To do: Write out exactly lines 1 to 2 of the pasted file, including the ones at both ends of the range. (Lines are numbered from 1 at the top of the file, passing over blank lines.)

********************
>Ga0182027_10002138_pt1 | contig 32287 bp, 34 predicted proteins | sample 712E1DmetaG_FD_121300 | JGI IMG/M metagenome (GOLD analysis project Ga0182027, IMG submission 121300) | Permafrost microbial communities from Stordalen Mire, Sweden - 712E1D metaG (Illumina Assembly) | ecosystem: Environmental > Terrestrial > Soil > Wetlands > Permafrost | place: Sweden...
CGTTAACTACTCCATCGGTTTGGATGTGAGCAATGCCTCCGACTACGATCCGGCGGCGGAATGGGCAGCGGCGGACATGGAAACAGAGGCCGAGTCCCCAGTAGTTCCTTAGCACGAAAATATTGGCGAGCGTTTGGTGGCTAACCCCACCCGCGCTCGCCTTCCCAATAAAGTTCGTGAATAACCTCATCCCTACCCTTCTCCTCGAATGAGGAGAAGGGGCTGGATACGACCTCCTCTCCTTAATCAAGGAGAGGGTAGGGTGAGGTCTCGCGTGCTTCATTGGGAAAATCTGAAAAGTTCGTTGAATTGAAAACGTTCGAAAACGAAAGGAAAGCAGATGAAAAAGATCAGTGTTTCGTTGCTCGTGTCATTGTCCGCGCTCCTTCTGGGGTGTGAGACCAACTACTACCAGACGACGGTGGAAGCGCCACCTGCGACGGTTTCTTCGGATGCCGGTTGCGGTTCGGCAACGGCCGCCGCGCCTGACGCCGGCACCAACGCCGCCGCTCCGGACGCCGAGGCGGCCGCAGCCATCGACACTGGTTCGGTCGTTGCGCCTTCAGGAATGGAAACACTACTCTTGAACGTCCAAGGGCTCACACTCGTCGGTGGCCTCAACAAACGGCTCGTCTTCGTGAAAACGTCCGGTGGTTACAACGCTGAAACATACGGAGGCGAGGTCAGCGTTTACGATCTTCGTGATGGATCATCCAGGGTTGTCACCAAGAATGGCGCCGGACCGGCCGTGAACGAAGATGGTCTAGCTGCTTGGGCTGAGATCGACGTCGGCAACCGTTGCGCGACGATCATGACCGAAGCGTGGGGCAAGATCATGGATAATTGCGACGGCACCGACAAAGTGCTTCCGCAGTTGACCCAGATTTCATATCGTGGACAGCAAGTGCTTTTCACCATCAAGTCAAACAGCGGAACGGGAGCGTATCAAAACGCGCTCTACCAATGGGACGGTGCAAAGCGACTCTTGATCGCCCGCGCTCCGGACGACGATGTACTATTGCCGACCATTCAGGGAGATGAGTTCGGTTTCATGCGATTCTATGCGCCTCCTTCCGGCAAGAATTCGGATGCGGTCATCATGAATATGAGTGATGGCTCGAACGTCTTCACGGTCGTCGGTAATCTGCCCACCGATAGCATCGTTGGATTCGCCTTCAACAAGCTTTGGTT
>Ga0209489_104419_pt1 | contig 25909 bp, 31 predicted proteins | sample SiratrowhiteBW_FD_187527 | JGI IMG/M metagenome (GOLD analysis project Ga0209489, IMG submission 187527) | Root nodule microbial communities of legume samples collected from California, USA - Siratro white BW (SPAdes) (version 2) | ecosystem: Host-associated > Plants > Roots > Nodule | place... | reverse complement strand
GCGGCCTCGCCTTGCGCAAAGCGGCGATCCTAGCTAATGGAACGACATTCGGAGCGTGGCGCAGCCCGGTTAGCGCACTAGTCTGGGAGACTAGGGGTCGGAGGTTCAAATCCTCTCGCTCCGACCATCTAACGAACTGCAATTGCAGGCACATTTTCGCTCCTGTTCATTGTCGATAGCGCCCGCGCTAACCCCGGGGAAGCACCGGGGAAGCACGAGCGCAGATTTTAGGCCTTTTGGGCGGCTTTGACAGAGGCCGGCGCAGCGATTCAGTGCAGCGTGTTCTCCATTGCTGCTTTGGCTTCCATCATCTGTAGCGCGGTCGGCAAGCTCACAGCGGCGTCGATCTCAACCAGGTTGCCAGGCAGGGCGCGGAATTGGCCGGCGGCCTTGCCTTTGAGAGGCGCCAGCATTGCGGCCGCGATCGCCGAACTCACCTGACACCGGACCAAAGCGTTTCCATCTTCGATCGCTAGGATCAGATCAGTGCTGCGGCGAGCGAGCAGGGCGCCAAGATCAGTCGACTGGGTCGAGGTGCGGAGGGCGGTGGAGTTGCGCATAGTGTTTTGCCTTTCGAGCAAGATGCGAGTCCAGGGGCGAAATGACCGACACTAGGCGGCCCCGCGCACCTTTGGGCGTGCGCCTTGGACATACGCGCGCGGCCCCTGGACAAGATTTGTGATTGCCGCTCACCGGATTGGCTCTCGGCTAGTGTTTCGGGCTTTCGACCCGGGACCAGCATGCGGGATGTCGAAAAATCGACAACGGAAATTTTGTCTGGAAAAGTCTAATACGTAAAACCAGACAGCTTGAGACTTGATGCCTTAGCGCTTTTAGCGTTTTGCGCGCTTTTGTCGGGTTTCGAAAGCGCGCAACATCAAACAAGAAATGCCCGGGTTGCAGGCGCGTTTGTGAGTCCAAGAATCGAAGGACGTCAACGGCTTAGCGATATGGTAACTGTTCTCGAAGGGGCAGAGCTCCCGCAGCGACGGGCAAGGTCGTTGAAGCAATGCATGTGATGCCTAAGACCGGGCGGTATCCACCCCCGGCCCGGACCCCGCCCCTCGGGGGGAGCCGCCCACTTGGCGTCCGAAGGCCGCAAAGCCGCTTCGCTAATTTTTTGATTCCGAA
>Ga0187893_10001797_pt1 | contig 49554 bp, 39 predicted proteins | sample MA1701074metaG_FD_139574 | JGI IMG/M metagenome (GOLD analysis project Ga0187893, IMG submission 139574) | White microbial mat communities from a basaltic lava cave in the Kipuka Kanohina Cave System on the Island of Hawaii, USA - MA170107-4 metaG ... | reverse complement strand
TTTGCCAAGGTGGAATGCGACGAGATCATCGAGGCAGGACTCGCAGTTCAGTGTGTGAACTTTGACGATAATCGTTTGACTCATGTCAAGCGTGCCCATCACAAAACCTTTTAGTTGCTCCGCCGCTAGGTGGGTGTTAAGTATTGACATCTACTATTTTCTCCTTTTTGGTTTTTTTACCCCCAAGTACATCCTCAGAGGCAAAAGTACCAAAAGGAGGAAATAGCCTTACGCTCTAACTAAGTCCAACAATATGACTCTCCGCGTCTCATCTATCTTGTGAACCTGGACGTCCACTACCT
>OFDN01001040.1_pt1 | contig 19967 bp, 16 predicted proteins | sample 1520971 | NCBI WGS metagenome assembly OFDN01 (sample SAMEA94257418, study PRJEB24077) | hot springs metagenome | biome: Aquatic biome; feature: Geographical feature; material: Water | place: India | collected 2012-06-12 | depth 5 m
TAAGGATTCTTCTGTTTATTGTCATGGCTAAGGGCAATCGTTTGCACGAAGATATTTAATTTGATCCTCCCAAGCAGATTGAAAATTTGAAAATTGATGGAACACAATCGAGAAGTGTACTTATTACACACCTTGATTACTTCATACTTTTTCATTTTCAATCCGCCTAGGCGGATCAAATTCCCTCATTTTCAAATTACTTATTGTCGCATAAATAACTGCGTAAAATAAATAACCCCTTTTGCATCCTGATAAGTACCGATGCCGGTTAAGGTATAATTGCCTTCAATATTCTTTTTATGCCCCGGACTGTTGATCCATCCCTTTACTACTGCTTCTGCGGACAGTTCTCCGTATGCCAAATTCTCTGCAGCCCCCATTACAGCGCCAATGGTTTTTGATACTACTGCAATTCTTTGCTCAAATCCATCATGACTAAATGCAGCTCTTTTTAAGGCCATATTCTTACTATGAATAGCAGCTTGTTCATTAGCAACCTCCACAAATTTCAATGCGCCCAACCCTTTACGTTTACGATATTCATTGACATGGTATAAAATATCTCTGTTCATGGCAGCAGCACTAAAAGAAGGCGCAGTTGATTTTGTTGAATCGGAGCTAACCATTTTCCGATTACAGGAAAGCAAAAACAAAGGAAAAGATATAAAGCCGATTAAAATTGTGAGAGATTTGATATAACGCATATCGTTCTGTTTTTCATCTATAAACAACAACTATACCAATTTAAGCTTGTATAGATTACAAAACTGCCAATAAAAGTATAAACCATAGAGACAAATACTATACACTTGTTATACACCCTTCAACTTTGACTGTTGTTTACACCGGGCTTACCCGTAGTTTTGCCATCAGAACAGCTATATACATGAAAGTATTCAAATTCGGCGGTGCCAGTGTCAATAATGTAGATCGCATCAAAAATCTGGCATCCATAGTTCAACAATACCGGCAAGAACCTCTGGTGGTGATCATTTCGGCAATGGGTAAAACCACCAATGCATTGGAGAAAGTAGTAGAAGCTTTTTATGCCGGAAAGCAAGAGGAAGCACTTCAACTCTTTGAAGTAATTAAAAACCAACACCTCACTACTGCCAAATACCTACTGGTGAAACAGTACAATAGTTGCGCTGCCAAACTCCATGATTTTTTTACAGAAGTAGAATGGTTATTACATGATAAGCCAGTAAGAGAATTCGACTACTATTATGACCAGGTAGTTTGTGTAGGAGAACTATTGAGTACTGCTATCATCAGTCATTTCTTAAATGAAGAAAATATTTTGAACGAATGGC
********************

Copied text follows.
>Ga0182027_10002138_pt1 | contig 32287 bp, 34 predicted proteins | sample 712E1DmetaG_FD_121300 | JGI IMG/M metagenome (GOLD analysis project Ga0182027, IMG submission 121300) | Permafrost microbial communities from Stordalen Mire, Sweden - 712E1D metaG (Illumina Assembly) | ecosystem: Environmental > Terrestrial > Soil > Wetlands > Permafrost | place: Sweden...
CGTTAACTACTCCATCGGTTTGGATGTGAGCAATGCCTCCGACTACGATCCGGCGGCGGAATGGGCAGCGGCGGACATGGAAACAGAGGCCGAGTCCCCAGTAGTTCCTTAGCACGAAAATATTGGCGAGCGTTTGGTGGCTAACCCCACCCGCGCTCGCCTTCCCAATAAAGTTCGTGAATAACCTCATCCCTACCCTTCTCCTCGAATGAGGAGAAGGGGCTGGATACGACCTCCTCTCCTTAATCAAGGAGAGGGTAGGGTGAGGTCTCGCGTGCTTCATTGGGAAAATCTGAAAAGTTCGTTGAATTGAAAACGTTCGAAAACGAAAGGAAAGCAGATGAAAAAGATCAGTGTTTCGTTGCTCGTGTCATTGTCCGCGCTCCTTCTGGGGTGTGAGACCAACTACTACCAGACGACGGTGGAAGCGCCACCTGCGACGGTTTCTTCGGATGCCGGTTGCGGTTCGGCAACGGCCGCCGCGCCTGACGCCGGCACCAACGCCGCCGCTCCGGACGCCGAGGCGGCCGCAGCCATCGACACTGGTTCGGTCGTTGCGCCTTCAGGAATGGAAACACTACTCTTGAACGTCCAAGGGCTCACACTCGTCGGTGGCCTCAACAAACGGCTCGTCTTCGTGAAAACGTCCGGTGGTTACAACGCTGAAACATACGGAGGCGAGGTCAGCGTTTACGATCTTCGTGATGGATCATCCAGGGTTGTCACCAAGAATGGCGCCGGACCGGCCGTGAACGAAGATGGTCTAGCTGCTTGGGCTGAGATCGACGTCGGCAACCGTTGCGCGACGATCATGACCGAAGCGTGGGGCAAGATCATGGATAATTGCGACGGCACCGACAAAGTGCTTCCGCAGTTGACCCAGATTTCATATCGTGGACAGCAAGTGCTTTTCACCATCAAGTCAAACAGCGGAACGGGAGCGTATCAAAACGCGCTCTACCAATGGGACGGTGCAAAGCGACTCTTGATCGCCCGCGCTCCGGACGACGATGTACTATTGCCGACCATTCAGGGAGATGAGTTCGGTTTCATGCGATTCTATGCGCCTCCTTCCGGCAAGAATTCGGATGCGGTCATCATGAATATGAGTGATGGCTCGAACGTCTTCACGGTCGTCGGTAATCTGCCCACCGATAGCATCGTTGGATTCGCCTTCAACAAGCTTTGGTT